If you have a problem, fix it. But train yourself not to worry, worry fixes nothing. - Ernest Hemingway

Saturday, 18 June 2016

A chance encounter

When I have to take a train or flight, I usually leave home three to four hours ahead of time. The idea is to reach the station/airport at least an hour before, and keep another in pocket to take care of glitches like traffic jams, flat tyres, and so on …. Naturally, my children, who belong to the unfortunate generation that believes speed is more important than the destination, make fun of me. They think it’s just another sign that their old man is getting on in years. But they don’t know why I do what I do.
Actually, I love watching life pass by at stations and airports. At the major rail stations in my home town Kolkata, there is always a long queue of people waiting for long distance trains. They wait for hours to board the “general” coaches, which are actually quite special. While most express trains in India have cushioned seats in reasonably clean “reserved” carriages, the few “general compartments” at the head and tail of the trains are unreserved dabbas for the aam admi, who – a politician described with disarming honesty – belong to the “cattle class”. These are coaches with naked wooden seats and non-functional dirty toilets and stationary fans where people pack themselves like dead sardines.
I watch the blank faces of the men in the queues, most of them young, uneducated migrant labourers travelling to faraway Gujarat or Kerala, where they will live a sub-human life to make a living. Their faces are blank, but it can be seen they are dreaming of the day – months later – when they would return to Malda, Murshidabad, or Medinipur, with currency notes hidden in their underwear and sometimes, AIDS in their bloodstream, to spread a bit of prosperity and death in rural Bengal, which is dying in any case.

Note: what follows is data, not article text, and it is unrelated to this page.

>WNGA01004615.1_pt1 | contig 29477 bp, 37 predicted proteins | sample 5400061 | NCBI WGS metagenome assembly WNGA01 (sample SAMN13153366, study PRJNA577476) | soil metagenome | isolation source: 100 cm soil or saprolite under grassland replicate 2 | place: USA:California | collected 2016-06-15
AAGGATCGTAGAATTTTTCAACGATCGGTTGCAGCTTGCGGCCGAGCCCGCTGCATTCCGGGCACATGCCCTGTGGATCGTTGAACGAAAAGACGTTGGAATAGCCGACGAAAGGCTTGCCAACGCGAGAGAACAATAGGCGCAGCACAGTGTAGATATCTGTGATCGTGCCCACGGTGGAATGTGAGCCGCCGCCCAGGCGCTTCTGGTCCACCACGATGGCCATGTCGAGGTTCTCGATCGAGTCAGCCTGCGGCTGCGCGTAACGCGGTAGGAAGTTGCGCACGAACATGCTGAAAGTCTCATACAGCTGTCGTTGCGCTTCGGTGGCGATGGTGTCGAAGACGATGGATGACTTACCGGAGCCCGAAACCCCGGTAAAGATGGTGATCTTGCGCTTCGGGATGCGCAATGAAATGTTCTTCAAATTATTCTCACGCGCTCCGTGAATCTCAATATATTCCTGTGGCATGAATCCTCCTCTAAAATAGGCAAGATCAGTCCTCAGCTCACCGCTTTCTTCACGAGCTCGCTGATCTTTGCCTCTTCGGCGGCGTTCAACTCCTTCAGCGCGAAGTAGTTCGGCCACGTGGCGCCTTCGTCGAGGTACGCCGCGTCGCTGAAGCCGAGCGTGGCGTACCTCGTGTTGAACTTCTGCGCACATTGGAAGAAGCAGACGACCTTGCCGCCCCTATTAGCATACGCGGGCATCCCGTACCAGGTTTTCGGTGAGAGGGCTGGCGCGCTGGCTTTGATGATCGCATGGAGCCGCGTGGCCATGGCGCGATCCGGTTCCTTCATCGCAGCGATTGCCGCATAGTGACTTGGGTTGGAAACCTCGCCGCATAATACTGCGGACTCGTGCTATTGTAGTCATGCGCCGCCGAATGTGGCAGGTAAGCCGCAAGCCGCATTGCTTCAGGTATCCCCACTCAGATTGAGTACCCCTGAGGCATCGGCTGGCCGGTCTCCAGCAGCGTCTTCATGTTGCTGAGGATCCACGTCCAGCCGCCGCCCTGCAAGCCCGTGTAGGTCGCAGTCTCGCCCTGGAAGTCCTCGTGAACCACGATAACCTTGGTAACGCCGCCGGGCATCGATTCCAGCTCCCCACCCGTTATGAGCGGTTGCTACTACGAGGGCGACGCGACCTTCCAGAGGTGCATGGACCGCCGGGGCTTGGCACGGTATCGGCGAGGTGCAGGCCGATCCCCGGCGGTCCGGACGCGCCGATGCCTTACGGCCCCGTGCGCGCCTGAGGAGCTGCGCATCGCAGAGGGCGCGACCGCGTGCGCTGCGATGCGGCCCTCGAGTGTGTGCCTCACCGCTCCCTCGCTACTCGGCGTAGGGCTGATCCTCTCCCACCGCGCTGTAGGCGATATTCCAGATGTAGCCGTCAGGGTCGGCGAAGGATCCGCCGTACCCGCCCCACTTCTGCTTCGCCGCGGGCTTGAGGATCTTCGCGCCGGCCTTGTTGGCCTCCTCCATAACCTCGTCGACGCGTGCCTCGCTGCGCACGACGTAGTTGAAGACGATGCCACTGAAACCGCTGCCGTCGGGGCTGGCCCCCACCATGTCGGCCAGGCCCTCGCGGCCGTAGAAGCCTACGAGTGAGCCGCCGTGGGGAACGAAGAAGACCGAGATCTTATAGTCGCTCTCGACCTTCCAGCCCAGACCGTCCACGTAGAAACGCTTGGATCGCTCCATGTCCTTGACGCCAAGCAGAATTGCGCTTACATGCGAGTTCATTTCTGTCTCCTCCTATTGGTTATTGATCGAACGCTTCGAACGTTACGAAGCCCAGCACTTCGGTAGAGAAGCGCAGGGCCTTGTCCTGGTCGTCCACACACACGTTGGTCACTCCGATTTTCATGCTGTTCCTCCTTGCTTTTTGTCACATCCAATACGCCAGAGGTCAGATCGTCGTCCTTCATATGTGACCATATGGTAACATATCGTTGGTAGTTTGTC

At airports, the story is different, but equally captivating. You might come across celebrities like film stars or potbellied politicos whose picture you saw last week when they were released on bail on fictitious grounds. If you are lucky, you might come across a woman in a sari and a magic blouse that has no back … and of course, men in extra-large shirts giving instructions loudly over phone to their minions and telling the world how important they are. There are also “ordinary” people at airports – like yours truly – but unlike in other parts of the country, they do not outnumber the high and mighty.
Last week, when I had to catch a flight from Bengaluru, I checked in two hours before departure as usual, but despite that, I nearly missed my flight, and I am going to tell you why.
To catch a bite, I went into Madras Tiffin, an eatery opposite the Departure Gate No. 4, where you get reasonably good idlies at unreasonably bad price. As I collected my plate and looked around, I found all the tables had been occupied. So I approached the nearest table with a free chair where a charming fiftyish woman was having her breakfast alone. I asked her if I could sit down.